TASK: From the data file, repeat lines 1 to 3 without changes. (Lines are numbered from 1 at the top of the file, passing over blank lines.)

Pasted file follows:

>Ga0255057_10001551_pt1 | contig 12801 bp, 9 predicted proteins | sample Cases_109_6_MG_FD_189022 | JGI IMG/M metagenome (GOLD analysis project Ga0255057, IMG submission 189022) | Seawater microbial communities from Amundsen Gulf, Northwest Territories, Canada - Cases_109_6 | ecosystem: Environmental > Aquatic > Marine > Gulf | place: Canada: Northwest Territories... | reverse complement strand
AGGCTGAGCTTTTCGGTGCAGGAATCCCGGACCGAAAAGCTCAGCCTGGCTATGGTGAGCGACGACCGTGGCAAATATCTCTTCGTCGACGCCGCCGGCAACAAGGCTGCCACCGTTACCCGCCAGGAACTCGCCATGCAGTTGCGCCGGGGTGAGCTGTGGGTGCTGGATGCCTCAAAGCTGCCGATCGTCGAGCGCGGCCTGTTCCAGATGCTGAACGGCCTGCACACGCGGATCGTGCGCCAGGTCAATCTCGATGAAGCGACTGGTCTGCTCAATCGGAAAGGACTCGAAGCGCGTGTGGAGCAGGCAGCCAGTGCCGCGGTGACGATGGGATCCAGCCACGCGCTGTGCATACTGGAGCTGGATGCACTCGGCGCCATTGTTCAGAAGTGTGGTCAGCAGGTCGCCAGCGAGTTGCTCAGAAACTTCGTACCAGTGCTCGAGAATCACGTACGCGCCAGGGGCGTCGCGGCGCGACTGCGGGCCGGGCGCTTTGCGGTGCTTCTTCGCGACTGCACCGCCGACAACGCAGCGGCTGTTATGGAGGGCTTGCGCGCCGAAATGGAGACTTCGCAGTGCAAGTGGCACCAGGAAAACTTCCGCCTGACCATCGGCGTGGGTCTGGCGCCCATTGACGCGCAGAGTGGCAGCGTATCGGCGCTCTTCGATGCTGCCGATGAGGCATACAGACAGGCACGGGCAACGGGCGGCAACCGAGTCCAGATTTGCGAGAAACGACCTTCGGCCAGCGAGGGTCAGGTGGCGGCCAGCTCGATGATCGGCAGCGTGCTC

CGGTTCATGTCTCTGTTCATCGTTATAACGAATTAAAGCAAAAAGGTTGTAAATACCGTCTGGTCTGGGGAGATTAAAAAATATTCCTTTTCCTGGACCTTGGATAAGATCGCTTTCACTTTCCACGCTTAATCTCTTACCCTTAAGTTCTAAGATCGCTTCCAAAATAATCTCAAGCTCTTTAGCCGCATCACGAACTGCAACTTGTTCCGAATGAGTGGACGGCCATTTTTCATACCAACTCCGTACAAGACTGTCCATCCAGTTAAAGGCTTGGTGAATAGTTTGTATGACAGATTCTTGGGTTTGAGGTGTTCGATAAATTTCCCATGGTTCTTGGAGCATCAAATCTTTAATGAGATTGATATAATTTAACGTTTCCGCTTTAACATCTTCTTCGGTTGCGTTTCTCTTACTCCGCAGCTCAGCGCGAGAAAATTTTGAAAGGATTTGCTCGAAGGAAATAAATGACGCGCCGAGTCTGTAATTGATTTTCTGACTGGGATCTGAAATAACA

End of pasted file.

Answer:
>Ga0255057_10001551_pt1 | contig 12801 bp, 9 predicted proteins | sample Cases_109_6_MG_FD_189022 | JGI IMG/M metagenome (GOLD analysis project Ga0255057, IMG submission 189022) | Seawater microbial communities from Amundsen Gulf, Northwest Territories, Canada - Cases_109_6 | ecosystem: Environmental > Aquatic > Marine > Gulf | place: Canada: Northwest Territories... | reverse complement strand
AGGCTGAGCTTTTCGGTGCAGGAATCCCGGACCGAAAAGCTCAGCCTGGCTATGGTGAGCGACGACCGTGGCAAATATCTCTTCGTCGACGCCGCCGGCAACAAGGCTGCCACCGTTACCCGCCAGGAACTCGCCATGCAGTTGCGCCGGGGTGAGCTGTGGGTGCTGGATGCCTCAAAGCTGCCGATCGTCGAGCGCGGCCTGTTCCAGATGCTGAACGGCCTGCACACGCGGATCGTGCGCCAGGTCAATCTCGATGAAGCGACTGGTCTGCTCAATCGGAAAGGACTCGAAGCGCGTGTGGAGCAGGCAGCCAGTGCCGCGGTGACGATGGGATCCAGCCACGCGCTGTGCATACTGGAGCTGGATGCACTCGGCGCCATTGTTCAGAAGTGTGGTCAGCAGGTCGCCAGCGAGTTGCTCAGAAACTTCGTACCAGTGCTCGAGAATCACGTACGCGCCAGGGGCGTCGCGGCGCGACTGCGGGCCGGGCGCTTTGCGGTGCTTCTTCGCGACTGCACCGCCGACAACGCAGCGGCTGTTATGGAGGGCTTGCGCGCCGAAATGGAGACTTCGCAGTGCAAGTGGCACCAGGAAAACTTCCGCCTGACCATCGGCGTGGGTCTGGCGCCCATTGACGCGCAGAGTGGCAGCGTATCGGCGCTCTTCGATGCTGCCGATGAGGCATACAGACAGGCACGGGCAACGGGCGGCAACCGAGTCCAGATTTGCGAGAAACGACCTTCGGCCAGCGAGGGTCAGGTGGCGGCCAGCTCGATGATCGGCAGCGTGCTC

CGGTTCATGTCTCTGTTCATCGTTATAACGAATTAAAGCAAAAAGGTTGTAAATACCGTCTGGTCTGGGGAGATTAAAAAATATTCCTTTTCCTGGACCTTGGATAAGATCGCTTTCACTTTCCACGCTTAATCTCTTACCCTTAAGTTCTAAGATCGCTTCCAAAATAATCTCAAGCTCTTTAGCCGCATCACGAACTGCAACTTGTTCCGAATGAGTGGACGGCCATTTTTCATACCAACTCCGTACAAGACTGTCCATCCAGTTAAAGGCTTGGTGAATAGTTTGTATGACAGATTCTTGGGTTTGAGGTGTTCGATAAATTTCCCATGGTTCTTGGAGCATCAAATCTTTAATGAGATTGATATAATTTAACGTTTCCGCTTTAACATCTTCTTCGGTTGCGTTTCTCTTACTCCGCAGCTCAGCGCGAGAAAATTTTGAAAGGATTTGCTCGAAGGAAATAAATGACGCGCCGAGTCTGTAATTGATTTTCTGACTGGGATCTGAAATAACA